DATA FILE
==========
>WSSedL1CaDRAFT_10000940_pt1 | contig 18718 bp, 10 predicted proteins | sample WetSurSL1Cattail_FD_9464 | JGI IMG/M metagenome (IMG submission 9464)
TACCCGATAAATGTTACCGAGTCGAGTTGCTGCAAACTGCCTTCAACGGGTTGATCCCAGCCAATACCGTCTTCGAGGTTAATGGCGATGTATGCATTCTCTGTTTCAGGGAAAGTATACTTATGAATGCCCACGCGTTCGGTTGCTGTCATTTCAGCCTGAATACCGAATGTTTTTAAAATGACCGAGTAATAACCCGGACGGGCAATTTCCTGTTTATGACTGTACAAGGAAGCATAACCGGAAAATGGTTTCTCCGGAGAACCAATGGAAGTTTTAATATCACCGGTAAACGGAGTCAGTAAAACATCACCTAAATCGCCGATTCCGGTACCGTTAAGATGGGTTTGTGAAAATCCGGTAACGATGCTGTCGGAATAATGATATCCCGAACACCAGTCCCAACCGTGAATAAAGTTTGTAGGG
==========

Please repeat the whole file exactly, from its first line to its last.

>WSSedL1CaDRAFT_10000940_pt1 | contig 18718 bp, 10 predicted proteins | sample WetSurSL1Cattail_FD_9464 | JGI IMG/M metagenome (IMG submission 9464)
TACCCGATAAATGTTACCGAGTCGAGTTGCTGCAAACTGCCTTCAACGGGTTGATCCCAGCCAATACCGTCTTCGAGGTTAATGGCGATGTATGCATTCTCTGTTTCAGGGAAAGTATACTTATGAATGCCCACGCGTTCGGTTGCTGTCATTTCAGCCTGAATACCGAATGTTTTTAAAATGACCGAGTAATAACCCGGACGGGCAATTTCCTGTTTATGACTGTACAAGGAAGCATAACCGGAAAATGGTTTCTCCGGAGAACCAATGGAAGTTTTAATATCACCGGTAAACGGAGTCAGTAAAACATCACCTAAATCGCCGATTCCGGTACCGTTAAGATGGGTTTGTGAAAATCCGGTAACGATGCTGTCGGAATAATGATATCCCGAACACCAGTCCCAACCGTGAATAAAGTTTGTAGGG